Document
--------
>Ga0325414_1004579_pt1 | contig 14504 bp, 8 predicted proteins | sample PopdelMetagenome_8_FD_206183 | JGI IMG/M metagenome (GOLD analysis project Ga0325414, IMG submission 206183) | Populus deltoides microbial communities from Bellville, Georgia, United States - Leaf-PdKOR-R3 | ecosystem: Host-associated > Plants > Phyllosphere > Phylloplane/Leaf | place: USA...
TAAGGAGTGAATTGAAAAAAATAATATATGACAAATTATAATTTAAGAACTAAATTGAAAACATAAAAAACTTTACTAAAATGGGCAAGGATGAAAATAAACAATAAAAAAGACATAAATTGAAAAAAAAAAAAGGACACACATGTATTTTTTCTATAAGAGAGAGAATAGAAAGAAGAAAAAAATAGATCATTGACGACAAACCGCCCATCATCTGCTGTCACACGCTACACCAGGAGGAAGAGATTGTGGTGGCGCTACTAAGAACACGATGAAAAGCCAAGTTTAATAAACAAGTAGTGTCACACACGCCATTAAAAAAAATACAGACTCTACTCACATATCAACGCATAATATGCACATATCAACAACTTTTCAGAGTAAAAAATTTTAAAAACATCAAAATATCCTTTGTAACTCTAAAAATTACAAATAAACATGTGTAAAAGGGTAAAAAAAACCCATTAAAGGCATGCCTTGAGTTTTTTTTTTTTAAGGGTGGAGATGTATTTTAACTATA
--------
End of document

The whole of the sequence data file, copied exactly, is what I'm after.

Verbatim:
>Ga0325414_1004579_pt1 | contig 14504 bp, 8 predicted proteins | sample PopdelMetagenome_8_FD_206183 | JGI IMG/M metagenome (GOLD analysis project Ga0325414, IMG submission 206183) | Populus deltoides microbial communities from Bellville, Georgia, United States - Leaf-PdKOR-R3 | ecosystem: Host-associated > Plants > Phyllosphere > Phylloplane/Leaf | place: USA...
TAAGGAGTGAATTGAAAAAAATAATATATGACAAATTATAATTTAAGAACTAAATTGAAAACATAAAAAACTTTACTAAAATGGGCAAGGATGAAAATAAACAATAAAAAAGACATAAATTGAAAAAAAAAAAAGGACACACATGTATTTTTTCTATAAGAGAGAGAATAGAAAGAAGAAAAAAATAGATCATTGACGACAAACCGCCCATCATCTGCTGTCACACGCTACACCAGGAGGAAGAGATTGTGGTGGCGCTACTAAGAACACGATGAAAAGCCAAGTTTAATAAACAAGTAGTGTCACACACGCCATTAAAAAAAATACAGACTCTACTCACATATCAACGCATAATATGCACATATCAACAACTTTTCAGAGTAAAAAATTTTAAAAACATCAAAATATCCTTTGTAACTCTAAAAATTACAAATAAACATGTGTAAAAGGGTAAAAAAAACCCATTAAAGGCATGCCTTGAGTTTTTTTTTTTTAAGGGTGGAGATGTATTTTAACTATA